Date Available


Year of Publication


Degree Name

Doctor of Philosophy (PhD)

Document Type

Doctoral Dissertation


Agriculture, Food and Environment


Family Sciences

First Advisor

Dr. Nathan D. Wood


Many romantic couples integrate text and computer-mediated communication (CMC) into their relationship dynamics, both for general relationship maintenance and for complex dynamics such as problem solving and conflict. Romantic couple dynamics are interactional, dynamic, and sequenced in nature, and a common method for studying interactions of this nature is observational analyses. However, no behavioral or observational coding systems exist that are able to capture text-based transactional couple communication. The main purpose of this dissertation was to develop an observational coding system that can be used to assess sequenced computer- mediated, text-based communication that takes place between romantic partners. This process included assessing couples’ text communication to determine how verbal and non-verbal communication behaviors are enacted in CMC, modifying an observational coding system, and establishing reliability and validity of the revised coding system.

Secondary data was utilized, including 48 logs of romantic couples engaging in problem-solving discussions using online chatting for 15 minutes, where a log of the conversation was saved for future research purposes. For this dissertation, the researcher evaluated the dynamics in these logs to determine if behaviors and sequences were similar to basic romantic relationship dynamics that are present in face-to-face (FtF) couples’ dynamics. The researcher determined that the dynamics between CMC and FtF were similar, and that modifying a couple observational coding system would be appropriate.

The Interaction Dimensions Coding System was selected for use and modification for this study, and the training manual and codebook were updated to integrate CMC examples. Multiple avenues of assessing face validity were also pursued and feedback from the coding team and original authors of a couple coding system were integrated into the modified coding system. The modified coding system, IDCS-CMC, was used to code 43 text-based chat logs. A team of 4 coders was trained on the coding system, where they provided ratings from 1 to 9 on each partner for different dimensions of communication behaviors that were observed and they also rated each couple on 5 dyadic categories of relationship functioning. Interrater reliability was assessed throughout the training and independent coding process using the intraclass correlation coefficient. Results indicate that good or excellent interrater reliability was established for the individual dimensions of Positive Affect, Negative Affect, Problem Solving, Support/Validation, Denial, Conflict, and Communication Skills and for the dyadic codes of Positive Escalation, Negative Escalation, Commitment, Satisfaction, and Stability. There were only two dimensions that resulted in fair or poor interrater reliability, which were Dominance and Withdrawal, both of which warrant additional study in how these dynamics are enacted in and coded in CMC. Overall, the IDCS-CMC demonstrated good interrater reliability, and construct validity was established for the coding system in a variety of ways. Construct validity was established by assessing face, content, and convergent validity. Face validity was established by eliciting feedback on the IDCS-CMC from the coding team as well as one of the authors of the system used to inform the development of the IDCS-CMC. Content validity was established by assessing the degree to which the couples in the chat logs engaged in conversations of a similar nature in their real lives, and also by determining the degree to which the couple participants followed instructions to focus on a problem-solving topic during the chats. Convergent validity was assessed by comparing the IDCS-CMC dimensions and positive and negative communication composite scores to a measure of relationship satisfaction.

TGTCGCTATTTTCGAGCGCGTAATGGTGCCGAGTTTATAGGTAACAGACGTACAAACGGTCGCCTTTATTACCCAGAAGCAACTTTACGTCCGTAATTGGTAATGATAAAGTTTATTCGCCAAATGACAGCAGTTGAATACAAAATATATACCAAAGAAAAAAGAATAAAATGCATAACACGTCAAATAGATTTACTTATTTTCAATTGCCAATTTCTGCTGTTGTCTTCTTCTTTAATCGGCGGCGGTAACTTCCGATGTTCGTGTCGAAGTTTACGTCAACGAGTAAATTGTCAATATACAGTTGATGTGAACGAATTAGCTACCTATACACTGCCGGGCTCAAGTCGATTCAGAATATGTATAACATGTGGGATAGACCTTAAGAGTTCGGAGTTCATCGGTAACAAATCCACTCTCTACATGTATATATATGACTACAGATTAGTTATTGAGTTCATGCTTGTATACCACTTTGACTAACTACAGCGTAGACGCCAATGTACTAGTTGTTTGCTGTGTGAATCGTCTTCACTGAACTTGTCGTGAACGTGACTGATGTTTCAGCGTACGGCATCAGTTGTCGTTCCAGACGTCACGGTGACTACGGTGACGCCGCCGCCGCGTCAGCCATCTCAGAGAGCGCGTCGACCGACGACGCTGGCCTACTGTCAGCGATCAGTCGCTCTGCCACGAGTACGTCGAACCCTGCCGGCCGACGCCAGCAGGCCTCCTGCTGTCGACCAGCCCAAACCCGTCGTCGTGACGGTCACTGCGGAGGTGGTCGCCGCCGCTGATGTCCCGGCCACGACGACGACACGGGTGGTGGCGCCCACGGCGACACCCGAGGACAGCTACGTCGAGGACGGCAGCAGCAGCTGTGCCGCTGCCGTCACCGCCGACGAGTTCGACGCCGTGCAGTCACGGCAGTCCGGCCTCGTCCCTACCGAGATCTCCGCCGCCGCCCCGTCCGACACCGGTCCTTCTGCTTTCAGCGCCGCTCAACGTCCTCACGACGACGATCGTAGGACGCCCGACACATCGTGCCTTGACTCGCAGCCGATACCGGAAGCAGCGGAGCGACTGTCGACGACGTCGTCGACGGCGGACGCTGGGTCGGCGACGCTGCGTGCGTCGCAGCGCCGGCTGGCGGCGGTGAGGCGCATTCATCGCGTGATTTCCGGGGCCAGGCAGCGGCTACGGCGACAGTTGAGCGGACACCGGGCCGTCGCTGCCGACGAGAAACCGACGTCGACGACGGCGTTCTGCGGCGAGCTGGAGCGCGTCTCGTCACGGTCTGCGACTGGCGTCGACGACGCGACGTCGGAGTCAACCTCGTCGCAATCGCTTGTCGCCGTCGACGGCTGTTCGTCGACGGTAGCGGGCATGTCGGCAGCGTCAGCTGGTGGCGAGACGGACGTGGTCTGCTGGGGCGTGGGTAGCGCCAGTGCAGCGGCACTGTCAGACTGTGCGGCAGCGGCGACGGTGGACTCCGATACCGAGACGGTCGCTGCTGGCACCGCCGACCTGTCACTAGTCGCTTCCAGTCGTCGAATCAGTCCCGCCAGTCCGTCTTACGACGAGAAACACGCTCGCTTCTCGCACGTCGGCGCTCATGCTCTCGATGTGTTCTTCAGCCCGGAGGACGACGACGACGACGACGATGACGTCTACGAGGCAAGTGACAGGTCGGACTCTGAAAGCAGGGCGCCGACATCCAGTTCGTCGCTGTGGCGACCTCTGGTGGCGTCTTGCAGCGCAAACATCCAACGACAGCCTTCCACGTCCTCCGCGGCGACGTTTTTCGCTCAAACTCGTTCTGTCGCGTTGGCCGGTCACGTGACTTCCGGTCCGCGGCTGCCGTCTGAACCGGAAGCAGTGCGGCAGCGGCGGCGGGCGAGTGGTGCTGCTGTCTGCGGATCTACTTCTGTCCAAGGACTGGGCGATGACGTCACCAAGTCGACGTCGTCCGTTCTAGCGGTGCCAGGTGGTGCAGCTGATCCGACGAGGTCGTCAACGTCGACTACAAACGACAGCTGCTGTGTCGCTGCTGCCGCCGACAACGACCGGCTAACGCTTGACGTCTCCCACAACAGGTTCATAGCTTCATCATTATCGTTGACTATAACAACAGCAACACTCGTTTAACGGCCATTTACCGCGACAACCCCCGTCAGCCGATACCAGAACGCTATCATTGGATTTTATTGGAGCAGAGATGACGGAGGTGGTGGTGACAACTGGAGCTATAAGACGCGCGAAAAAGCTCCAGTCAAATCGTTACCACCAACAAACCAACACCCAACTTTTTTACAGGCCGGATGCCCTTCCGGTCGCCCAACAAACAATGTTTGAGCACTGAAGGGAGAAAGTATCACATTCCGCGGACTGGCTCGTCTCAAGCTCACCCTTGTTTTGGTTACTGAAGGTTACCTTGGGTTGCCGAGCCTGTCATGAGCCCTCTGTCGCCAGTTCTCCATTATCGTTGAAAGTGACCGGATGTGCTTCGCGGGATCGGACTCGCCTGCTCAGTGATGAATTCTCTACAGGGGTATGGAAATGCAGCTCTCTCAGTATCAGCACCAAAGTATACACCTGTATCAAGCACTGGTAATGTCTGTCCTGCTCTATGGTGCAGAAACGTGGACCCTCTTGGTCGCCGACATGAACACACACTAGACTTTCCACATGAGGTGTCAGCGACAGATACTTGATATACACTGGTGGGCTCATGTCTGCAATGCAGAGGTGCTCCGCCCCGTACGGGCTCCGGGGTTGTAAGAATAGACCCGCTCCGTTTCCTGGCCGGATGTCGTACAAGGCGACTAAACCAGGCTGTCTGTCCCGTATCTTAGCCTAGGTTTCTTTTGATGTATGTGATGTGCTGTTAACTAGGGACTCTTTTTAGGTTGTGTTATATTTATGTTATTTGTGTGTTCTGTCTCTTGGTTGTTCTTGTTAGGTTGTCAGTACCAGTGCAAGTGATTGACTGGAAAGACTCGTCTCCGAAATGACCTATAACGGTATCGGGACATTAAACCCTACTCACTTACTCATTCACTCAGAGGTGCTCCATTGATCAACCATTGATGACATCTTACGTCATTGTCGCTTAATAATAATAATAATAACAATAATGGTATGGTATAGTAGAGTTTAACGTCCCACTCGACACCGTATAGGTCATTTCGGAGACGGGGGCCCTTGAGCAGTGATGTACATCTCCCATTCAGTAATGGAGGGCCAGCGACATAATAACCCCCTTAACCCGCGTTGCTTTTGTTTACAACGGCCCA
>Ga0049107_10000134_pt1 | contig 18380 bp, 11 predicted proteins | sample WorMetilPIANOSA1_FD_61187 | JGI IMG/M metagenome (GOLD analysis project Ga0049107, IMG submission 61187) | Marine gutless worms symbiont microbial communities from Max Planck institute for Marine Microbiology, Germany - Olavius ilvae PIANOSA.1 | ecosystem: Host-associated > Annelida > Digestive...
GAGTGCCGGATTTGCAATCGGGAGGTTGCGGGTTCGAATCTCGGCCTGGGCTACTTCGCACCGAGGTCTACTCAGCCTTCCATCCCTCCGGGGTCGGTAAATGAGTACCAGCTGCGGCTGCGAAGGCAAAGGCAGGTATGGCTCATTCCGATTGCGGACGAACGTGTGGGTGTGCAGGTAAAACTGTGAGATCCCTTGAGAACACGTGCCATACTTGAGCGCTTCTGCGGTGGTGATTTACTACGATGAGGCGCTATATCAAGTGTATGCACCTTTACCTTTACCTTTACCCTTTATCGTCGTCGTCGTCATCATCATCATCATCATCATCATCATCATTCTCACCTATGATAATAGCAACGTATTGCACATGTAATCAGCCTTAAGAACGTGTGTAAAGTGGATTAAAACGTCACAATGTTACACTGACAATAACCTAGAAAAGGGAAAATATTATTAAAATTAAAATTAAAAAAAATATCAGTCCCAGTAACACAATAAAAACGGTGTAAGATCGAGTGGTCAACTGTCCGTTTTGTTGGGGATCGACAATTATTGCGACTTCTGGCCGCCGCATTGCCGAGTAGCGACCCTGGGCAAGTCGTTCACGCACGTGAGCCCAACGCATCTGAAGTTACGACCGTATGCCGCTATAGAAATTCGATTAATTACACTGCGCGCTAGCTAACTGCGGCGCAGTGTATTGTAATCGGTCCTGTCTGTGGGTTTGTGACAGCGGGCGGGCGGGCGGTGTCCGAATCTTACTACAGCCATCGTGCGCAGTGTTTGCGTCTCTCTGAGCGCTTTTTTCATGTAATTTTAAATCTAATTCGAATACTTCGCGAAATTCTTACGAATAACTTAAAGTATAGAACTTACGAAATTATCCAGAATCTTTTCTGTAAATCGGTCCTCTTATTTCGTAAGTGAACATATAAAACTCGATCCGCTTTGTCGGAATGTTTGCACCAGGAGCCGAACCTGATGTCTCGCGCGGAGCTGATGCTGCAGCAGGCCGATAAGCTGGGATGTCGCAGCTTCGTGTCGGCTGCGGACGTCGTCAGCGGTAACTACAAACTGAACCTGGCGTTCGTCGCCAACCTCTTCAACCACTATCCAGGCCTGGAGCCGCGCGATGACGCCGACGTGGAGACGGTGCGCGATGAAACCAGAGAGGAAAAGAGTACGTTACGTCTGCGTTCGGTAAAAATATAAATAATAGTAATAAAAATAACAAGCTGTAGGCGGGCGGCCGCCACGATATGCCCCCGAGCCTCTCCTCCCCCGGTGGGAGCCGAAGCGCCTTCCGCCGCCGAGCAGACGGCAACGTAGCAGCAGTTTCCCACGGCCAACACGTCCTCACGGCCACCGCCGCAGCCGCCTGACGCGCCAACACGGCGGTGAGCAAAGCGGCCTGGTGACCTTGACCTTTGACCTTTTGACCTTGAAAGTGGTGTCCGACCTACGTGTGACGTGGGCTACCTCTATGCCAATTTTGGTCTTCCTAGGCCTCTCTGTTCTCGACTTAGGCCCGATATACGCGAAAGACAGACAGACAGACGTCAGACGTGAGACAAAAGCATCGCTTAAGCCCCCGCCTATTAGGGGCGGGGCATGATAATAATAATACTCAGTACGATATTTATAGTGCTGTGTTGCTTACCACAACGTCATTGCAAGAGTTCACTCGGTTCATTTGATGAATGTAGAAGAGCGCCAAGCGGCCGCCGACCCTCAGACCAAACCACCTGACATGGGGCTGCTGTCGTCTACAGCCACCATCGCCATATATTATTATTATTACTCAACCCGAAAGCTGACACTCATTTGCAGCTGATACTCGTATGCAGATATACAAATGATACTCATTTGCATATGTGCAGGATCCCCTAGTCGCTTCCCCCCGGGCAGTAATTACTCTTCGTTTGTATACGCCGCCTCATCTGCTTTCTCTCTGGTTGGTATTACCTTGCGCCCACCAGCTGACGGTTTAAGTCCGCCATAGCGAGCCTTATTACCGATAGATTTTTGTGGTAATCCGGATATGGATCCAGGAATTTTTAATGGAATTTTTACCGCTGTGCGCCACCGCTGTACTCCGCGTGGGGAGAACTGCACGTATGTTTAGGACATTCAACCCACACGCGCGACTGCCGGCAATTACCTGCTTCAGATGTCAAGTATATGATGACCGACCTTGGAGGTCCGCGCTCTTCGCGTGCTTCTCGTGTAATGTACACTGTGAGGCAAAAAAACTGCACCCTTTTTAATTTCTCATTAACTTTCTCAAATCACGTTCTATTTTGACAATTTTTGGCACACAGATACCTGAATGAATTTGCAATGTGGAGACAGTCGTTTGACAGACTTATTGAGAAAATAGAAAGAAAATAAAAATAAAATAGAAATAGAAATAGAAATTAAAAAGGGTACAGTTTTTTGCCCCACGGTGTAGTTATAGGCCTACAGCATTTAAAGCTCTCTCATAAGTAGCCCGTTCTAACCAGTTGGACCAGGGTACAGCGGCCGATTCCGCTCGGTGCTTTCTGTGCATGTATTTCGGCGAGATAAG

Overall, this dissertation details the process by which a couple observational coding system was developed and tested, and puts forth a methodological tool that can be used to better assess transactional use of CMC by romantic couples by researchers as well as practitioners and therapists.

Digital Object Identifier (DOI)